Five misconceptions about ERP
April 16, 2008
By Manufacturing AUTOMATION
Toronto, Ont. – There are so many misconceptions about ERP, itÃs a wonder that the acronym has not been replaced. Are you guilty of harbouring one of those misconceptions? Industry expert Michael Burns has the answer.
By Michael Burns
There are so many misconceptions about ERP that itÃs a wonder that the acronym has not been replaced. Here, we take a look at those misconceptions to help understand the role of ERP in your manufacturing organization.
Misconception #1: ERP is only for Fortune 500 companies
Many people believe ERP was designed only for the Fortune 500. This misconception is partly based on not knowing what ERP does.
ERP stands for enterprise resource planning, which does not offer a clue as to what it really does. In the past, many organizations would optimize a business process for a particular department at the expense of other departments and the business as a whole. ERP is supposed to automate business processes across an organization and thus eliminate inefficiency caused by silo thinking. So, for example, SAP might automate business across the departments of a Fortune 500 company, but QuickBooks might also automate business process across the departments in a small company. Both SAP and QuickBooks are ERP systems and so are all the numerous other systems that are designed for the enterprise/large (tier 1), mid-market (tier 2) and small organizations (tier 3) across every industry. Some of these systems apply across multiple industries but none of them can apply across more than one tier of the market.
Misconception #2: Implementing ERP is expensive and time-consuming
A second misconception is that all or most implementations will be expensive and take years to finish. This may have been true in the early years of ERP, but it is not generally the case now. The reasons for the change include ERP being implemented in smaller companies, more reliable systems in which the problems have been ironed out, less customization and improved project management. ItÃs still possible to screw things up because of a poor selection process or a poor ERP implementation, which I will discuss in subsequent e-blasts.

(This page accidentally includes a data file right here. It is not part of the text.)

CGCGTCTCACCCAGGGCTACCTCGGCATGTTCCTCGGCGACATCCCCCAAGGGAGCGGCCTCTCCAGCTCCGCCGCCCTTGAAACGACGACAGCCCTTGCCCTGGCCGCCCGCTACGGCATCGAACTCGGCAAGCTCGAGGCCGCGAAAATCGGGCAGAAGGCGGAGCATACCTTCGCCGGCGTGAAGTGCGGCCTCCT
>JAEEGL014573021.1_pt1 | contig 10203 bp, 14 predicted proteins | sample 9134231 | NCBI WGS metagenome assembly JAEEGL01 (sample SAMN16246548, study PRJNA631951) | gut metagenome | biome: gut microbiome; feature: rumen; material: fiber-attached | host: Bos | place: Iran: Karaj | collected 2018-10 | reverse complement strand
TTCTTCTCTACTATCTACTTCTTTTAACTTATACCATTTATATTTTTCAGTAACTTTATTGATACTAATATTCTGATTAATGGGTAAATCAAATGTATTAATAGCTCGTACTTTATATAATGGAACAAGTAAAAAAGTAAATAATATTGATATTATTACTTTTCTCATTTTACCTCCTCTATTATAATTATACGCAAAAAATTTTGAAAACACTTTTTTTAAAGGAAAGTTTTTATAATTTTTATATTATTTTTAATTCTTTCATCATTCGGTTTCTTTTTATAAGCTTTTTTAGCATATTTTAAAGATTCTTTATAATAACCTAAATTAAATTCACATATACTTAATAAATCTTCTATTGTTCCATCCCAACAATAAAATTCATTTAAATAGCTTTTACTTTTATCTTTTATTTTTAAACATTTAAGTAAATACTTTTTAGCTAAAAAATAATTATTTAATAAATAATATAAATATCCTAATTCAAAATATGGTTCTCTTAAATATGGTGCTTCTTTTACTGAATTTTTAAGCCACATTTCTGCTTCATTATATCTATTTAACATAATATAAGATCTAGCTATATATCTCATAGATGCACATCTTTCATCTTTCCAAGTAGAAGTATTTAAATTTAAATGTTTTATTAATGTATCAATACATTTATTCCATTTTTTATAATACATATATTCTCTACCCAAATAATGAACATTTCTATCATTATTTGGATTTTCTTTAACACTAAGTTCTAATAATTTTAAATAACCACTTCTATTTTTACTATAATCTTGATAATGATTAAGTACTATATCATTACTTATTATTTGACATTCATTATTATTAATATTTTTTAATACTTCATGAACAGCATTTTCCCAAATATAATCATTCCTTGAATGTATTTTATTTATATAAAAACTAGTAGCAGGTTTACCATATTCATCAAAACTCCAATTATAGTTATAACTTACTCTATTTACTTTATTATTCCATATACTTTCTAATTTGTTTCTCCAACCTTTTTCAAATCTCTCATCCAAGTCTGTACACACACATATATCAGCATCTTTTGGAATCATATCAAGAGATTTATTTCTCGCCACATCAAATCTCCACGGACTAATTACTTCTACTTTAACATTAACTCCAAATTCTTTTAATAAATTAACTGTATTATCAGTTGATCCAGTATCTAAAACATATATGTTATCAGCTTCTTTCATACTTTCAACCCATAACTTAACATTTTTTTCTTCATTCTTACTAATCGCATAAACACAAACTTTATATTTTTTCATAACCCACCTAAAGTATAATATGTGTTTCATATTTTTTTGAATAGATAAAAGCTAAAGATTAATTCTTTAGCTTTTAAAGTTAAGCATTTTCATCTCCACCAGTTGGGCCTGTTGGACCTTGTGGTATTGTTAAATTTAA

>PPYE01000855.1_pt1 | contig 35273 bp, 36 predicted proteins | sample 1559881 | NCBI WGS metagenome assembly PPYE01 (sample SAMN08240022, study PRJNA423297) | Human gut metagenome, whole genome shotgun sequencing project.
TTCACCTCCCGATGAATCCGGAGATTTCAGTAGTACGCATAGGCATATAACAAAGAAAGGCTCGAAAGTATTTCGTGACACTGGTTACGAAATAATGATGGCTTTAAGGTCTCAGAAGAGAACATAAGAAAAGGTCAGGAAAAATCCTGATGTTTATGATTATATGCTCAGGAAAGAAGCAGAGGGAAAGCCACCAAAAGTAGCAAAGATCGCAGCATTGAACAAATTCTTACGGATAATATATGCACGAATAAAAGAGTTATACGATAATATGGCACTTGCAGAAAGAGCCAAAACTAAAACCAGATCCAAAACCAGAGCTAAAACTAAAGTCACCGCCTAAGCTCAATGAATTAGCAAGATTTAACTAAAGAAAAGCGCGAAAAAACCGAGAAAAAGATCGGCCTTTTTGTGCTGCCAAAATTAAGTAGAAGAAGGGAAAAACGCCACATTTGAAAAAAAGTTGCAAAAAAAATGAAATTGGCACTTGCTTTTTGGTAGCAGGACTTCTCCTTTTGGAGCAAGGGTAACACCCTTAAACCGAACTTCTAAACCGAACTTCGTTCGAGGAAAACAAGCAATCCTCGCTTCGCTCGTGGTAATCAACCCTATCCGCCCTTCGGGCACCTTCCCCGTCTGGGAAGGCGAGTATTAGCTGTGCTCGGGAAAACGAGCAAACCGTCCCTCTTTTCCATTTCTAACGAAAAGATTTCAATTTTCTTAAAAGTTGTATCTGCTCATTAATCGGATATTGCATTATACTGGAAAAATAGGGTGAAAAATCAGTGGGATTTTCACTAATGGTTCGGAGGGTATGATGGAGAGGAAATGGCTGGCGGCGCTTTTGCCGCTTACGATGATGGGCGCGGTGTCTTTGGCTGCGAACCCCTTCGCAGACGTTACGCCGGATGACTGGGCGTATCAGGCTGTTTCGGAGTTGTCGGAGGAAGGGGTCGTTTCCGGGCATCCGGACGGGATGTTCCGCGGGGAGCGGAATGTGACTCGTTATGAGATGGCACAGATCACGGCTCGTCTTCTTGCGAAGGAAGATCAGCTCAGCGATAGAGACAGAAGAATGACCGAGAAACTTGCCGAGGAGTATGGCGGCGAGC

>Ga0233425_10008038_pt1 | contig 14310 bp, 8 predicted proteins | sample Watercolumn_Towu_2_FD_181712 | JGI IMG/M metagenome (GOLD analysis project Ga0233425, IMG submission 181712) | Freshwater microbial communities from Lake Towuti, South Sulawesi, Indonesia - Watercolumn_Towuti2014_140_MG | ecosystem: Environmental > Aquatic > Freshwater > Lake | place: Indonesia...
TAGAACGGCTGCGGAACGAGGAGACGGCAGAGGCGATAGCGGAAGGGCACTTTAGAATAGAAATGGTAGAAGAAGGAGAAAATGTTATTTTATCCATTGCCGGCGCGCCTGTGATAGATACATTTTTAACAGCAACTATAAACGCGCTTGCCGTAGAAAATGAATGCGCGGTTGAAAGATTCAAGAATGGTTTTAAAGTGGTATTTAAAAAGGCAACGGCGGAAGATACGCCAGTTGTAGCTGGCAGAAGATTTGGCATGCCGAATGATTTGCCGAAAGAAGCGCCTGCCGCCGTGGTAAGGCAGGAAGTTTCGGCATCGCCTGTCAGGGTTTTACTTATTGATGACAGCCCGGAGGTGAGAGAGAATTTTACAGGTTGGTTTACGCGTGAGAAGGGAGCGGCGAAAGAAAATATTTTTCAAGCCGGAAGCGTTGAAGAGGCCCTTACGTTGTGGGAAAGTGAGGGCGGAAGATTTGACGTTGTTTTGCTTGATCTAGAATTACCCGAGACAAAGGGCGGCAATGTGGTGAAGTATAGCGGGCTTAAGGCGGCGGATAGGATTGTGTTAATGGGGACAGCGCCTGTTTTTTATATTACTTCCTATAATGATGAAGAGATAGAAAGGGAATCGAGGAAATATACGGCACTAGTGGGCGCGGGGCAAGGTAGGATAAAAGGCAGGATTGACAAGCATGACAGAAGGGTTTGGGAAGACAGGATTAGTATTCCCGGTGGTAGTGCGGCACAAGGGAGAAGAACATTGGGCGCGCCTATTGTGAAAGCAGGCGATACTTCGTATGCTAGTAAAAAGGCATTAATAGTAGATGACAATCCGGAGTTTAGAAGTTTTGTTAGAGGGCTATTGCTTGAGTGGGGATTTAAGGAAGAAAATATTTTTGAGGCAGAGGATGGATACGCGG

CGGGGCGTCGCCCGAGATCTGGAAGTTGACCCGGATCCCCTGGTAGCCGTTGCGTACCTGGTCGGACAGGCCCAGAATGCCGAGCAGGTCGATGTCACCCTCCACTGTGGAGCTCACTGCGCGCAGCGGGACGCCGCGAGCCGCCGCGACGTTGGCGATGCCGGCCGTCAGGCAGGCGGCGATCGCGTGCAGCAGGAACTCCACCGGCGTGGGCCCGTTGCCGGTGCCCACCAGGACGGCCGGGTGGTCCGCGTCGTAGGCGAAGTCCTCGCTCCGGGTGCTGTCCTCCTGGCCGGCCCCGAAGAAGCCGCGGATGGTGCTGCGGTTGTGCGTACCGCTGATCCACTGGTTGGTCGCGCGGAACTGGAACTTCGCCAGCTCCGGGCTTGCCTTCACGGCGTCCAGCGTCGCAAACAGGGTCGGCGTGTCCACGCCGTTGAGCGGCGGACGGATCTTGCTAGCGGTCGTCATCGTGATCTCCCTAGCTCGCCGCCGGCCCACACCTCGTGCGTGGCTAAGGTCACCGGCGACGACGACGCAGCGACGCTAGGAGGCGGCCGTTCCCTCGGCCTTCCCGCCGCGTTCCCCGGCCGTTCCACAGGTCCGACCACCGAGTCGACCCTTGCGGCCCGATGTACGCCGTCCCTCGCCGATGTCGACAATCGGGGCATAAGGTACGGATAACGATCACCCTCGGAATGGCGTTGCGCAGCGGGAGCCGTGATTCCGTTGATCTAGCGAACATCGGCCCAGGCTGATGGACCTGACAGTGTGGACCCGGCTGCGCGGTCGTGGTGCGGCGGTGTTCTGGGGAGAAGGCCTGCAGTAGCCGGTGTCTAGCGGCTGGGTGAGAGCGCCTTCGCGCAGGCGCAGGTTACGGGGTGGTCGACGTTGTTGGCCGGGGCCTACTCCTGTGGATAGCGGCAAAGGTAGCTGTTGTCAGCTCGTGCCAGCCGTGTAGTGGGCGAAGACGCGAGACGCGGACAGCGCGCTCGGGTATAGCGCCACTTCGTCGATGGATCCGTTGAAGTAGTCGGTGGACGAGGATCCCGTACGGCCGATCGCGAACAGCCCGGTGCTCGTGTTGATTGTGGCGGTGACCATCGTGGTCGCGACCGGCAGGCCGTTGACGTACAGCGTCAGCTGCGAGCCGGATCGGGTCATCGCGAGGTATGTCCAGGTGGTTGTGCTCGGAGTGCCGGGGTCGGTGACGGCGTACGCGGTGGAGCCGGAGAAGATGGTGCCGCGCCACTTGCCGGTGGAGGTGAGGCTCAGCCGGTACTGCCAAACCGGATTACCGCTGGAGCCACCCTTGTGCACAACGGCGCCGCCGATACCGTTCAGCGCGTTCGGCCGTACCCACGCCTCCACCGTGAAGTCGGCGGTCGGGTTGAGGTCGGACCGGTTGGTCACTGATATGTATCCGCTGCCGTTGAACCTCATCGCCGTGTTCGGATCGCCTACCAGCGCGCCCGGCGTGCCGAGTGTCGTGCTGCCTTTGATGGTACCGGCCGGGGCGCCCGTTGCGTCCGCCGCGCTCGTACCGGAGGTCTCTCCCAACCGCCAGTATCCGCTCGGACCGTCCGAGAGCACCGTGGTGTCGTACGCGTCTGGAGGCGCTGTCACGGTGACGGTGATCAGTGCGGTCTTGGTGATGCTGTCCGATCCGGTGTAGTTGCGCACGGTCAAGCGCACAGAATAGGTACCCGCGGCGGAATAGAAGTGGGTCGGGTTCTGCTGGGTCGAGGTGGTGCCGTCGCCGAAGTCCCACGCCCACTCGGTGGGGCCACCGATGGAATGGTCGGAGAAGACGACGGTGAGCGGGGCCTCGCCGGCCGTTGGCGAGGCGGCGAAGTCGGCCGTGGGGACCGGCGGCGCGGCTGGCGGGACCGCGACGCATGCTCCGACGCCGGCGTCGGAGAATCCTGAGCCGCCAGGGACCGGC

Misconception #3: You can’t trust ERP vendors
Too many people believe that ERP vendors are not to be trusted. The reality is that just about every one of the vendors wants to become the trusted advisor of its clients, and that wonÃt happen if it is dishonest. These companies make their big money on the annual maintenance fees, which are like a perpetual annuity. And their clients donÃt want to go through another ERP implementation unless absolutely necessary.
Vendors, however, need to be honest from the get-go. They know your decision is largely based on trust and that if they misrepresent themselves, you wonÃt trust them. The only caveat is that you must be precise in what you ask of a vendor, but more of that later when we discuss system selection in subsequent e-blasts.
Misconception #4: Customizing your ERP means you canÃt upgrade
The fourth misconception is that customization will force a company not to upgrade to a newer release. This used to be true, but many of todayÃs ERP systems allow some customization (such as adding user defined fields) to occur outside source code, thus allowing for an easy upgrade process.
Misconception #5: Implementing ERP will lead to layoffs
Much like many employees fear that automating a process will lead to job loss, many still believe ERP will lead to mass layoffs. But the truth is that most companies retain their employees and give them more value-add jobs to do after implementing an ERP system. Often these companies will be able to grow substantially without adding new people.
However, there will be cases in some companies where things have gotten so out of hand because of system inefficiencies that some layoffs are necessary. This is the time to put your change management theories to the test. Change management is another interesting topic that is very applicable to ERP implementations, and I will discuss it in subsequent e-blasts.
Michael Burns is president of 180 Systems, which provides independent consulting services including business process design/re-engineering, system selection and risk management. Prior to 180 Systems, he was the partner in charge of the IT practice of a mid sized accounting firm in Toronto and was also the director of the Canadian mid-market consulting practice of a big four accounting firm. He is also a part-time teacher at Ryerson University and the Rotman School of Business, providing instruction in areas such as business process design, ERP solutions and management information systems.